December eventually produced some winter weather, a slower schedule of outdoor work, and the chance to pay more attention to our winter birds and other natural happenings. We spend far more time indoors, doing office & personal work, yet also tend to spend more time in the woods and non-field parts of the farm than during the growing season, giving us a different perspective on the natural world here. Read on for weather notes, bird observations, and more.
Most of December was dry and relatively warm, continuing the conditions that so worry us in terms of extending the drought and not knocking back pests & weeds over the winter. The rain, snow and colder temperatures of late December were very welcome, though we’re still around 12″ below average precipitation for the year. For reference, we’d need an estimated 10-12 feet of snow this winter to bring our precip totals and soil moisture back in line. In other words, to get back to normal by spring, we need either 2-3 times the record snowiest winter for Columbia (45.6″), or to equal the overall wettest winter on record for Columbia (12.3″ precip). It’s a measure of this drought’s severity that, at this point, ending it in a timely fashion would likely be almost as disastrous as continuing it.
We have more time to talk walks around the farm this time of year, and enjoy exploring the various colors and textures available to an observant eye. Whether bark or fungus, there’s always something to discover.
The unusually warm conditions stretching through most of December produced a lot of unusual natural activity. Above left, daffodils shooting up (Joanna cleared some of the surface soil away from these when digging Jerusalem artichokes). Above right, an active frog; Eric also heard spring peepers in the woods mid-December. We’ve seen a number of buds forming on shrubs and small trees, and hope the recent cold spell discourages this kind of problematic early behavior.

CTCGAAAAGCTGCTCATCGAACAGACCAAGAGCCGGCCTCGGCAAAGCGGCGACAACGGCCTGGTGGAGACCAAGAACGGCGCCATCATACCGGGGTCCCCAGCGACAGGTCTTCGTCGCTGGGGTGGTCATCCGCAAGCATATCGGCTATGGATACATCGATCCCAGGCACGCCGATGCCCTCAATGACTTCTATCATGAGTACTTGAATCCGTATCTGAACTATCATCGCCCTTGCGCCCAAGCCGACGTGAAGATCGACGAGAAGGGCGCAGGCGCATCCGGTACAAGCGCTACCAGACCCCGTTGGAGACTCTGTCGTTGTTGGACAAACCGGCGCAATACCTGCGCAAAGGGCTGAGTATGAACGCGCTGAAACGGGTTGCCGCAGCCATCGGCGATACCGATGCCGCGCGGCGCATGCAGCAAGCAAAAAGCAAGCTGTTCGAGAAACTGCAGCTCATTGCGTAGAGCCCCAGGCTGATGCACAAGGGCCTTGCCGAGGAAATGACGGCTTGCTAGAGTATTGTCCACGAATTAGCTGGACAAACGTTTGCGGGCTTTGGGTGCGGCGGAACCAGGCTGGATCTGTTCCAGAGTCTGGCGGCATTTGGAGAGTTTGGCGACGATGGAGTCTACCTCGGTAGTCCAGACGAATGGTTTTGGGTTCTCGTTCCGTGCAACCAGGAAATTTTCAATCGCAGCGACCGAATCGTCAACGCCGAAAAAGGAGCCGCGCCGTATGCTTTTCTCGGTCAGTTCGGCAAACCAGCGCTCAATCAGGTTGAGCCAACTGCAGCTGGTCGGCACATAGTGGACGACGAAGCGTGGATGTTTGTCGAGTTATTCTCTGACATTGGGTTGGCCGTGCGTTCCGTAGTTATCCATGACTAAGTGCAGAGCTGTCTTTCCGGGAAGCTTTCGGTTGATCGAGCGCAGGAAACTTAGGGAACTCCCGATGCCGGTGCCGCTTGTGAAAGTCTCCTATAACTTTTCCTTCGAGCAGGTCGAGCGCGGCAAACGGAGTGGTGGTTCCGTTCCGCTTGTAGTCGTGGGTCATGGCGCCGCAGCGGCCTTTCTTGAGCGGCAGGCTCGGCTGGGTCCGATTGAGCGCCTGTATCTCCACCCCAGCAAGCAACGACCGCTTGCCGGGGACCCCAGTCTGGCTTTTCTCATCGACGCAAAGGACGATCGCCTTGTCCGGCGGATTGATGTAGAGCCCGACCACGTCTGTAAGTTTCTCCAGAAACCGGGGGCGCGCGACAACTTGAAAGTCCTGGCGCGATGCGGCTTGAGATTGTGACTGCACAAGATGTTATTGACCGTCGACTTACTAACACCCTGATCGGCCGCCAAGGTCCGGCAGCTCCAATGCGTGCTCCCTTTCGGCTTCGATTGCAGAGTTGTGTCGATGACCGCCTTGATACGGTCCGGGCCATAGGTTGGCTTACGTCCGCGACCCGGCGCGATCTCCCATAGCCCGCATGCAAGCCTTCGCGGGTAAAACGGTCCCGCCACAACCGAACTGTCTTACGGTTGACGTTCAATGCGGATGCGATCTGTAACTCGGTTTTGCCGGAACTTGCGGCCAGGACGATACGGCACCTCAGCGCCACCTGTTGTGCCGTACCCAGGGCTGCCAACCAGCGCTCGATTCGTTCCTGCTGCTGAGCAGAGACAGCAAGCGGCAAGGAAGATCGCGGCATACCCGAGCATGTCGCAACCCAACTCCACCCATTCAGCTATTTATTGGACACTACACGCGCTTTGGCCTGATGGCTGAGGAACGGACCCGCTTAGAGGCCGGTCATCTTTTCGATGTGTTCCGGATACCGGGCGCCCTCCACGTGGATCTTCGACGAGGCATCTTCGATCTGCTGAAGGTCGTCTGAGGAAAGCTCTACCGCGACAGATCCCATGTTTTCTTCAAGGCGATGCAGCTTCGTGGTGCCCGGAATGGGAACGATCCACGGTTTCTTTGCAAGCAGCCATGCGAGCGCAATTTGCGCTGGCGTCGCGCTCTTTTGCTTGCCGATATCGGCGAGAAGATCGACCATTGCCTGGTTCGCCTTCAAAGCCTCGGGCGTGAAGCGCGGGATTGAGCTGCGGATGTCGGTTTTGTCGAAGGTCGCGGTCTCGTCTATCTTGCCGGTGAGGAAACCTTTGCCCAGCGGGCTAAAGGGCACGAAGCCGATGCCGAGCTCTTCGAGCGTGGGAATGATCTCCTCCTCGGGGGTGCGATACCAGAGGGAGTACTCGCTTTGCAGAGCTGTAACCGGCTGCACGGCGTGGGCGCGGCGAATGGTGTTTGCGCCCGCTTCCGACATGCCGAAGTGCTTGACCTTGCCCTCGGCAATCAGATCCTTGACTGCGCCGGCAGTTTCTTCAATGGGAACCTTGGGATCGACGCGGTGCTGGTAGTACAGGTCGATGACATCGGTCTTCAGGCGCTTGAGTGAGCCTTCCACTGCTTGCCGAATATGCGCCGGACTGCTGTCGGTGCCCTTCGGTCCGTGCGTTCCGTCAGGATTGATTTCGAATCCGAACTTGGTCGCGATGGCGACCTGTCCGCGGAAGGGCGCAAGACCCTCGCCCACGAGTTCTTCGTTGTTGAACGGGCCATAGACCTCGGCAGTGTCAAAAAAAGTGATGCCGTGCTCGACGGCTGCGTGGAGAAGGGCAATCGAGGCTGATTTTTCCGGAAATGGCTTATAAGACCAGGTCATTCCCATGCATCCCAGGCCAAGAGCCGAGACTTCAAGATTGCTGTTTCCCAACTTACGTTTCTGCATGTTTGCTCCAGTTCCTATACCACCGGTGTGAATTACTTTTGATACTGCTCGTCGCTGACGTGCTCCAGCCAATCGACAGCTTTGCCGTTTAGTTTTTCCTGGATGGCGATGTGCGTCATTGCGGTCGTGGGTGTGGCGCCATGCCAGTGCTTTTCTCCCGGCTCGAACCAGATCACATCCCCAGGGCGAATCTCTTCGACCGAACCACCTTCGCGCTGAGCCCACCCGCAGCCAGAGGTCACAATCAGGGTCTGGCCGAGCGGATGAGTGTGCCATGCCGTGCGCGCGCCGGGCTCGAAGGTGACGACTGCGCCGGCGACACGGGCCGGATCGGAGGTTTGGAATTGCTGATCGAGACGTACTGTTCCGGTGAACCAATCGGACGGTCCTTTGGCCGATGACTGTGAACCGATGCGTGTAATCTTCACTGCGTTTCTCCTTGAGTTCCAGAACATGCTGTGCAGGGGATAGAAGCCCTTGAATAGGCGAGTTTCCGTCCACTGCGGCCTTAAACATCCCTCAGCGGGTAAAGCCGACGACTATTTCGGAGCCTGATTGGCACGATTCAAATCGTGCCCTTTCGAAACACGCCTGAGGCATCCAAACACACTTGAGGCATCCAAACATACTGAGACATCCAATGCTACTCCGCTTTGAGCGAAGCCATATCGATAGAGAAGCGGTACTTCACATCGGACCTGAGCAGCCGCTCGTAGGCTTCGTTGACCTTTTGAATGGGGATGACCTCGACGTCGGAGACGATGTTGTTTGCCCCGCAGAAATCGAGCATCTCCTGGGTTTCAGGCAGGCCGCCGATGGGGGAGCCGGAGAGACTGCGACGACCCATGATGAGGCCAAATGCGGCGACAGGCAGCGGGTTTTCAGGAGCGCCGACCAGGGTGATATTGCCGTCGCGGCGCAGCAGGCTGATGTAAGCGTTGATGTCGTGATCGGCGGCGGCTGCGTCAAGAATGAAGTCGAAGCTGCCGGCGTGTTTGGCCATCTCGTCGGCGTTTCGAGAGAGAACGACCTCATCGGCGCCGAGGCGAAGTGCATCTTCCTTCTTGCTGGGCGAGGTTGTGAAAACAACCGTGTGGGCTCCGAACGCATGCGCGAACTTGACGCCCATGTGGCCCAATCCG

BIRD LIST & NOTES
Winter is a good time to observe and enjoy everyday birds. Even species as common as Chickadees and Titmice are attractive and interesting to study, each with its own behaviors, social structures, vocalizations, and more. Feeding out a bit of grain on our kitchen porch is a good way to practice basic bird photography and learn more about the common species that form a backbone of the farm’s ecology. For example, we always enjoy the fact the Red-Bellied Woodpeckers are quite happy to bully Blue Jays away from a preferred food source, despite the latter’s reputation and larger size.
Several unusual birds also passed through in December, including four Bald Eagles that soared overhead during a farm tour for new CSA members (good timing!). Interestingly, we hadn’t seen any kind of sparrow in several months until a lone American Tree Sparrow showed up in a flock of Juncoes right around Christmas. One explanation may be that our need to graze goats on given pasture areas more than once this year (due to extreme drought) reduced the amount of thicker brush and regrowth that’s normally left on areas grazed early in the year. All our pastures are eaten down pretty low, and most sparrows prefer thick vegetation. Preserving these habitats is normally a side benefit of rotational grazing, but their temporary loss is another manifestation of drought.
RECORDED IN DECEMBER (31 species, 8 new relative to November, 8
unobserved since November)
Great Blue Heron
Turkey Vulture (normally winters to south; seen one warm day, soaring on strong south winds over farm)
Gull, unidentified (almost certainly a Ring-Billed Gull, seen soaring overheard on the same warm day as the Turkey Vulture)
Red-Shouldered Hawk (absence a quirk of observation; saw one on Jan 1)
Barred Owl (relatively frequent sightings)
Great Horned Owl
Hairy Woodpecker (an unusual visitor to our deeper woods)
Winter Wren (regularly hanging out around the compost piles)
American Tree Sparrow (first record for the farm)
Purple Finch (heard but not seen)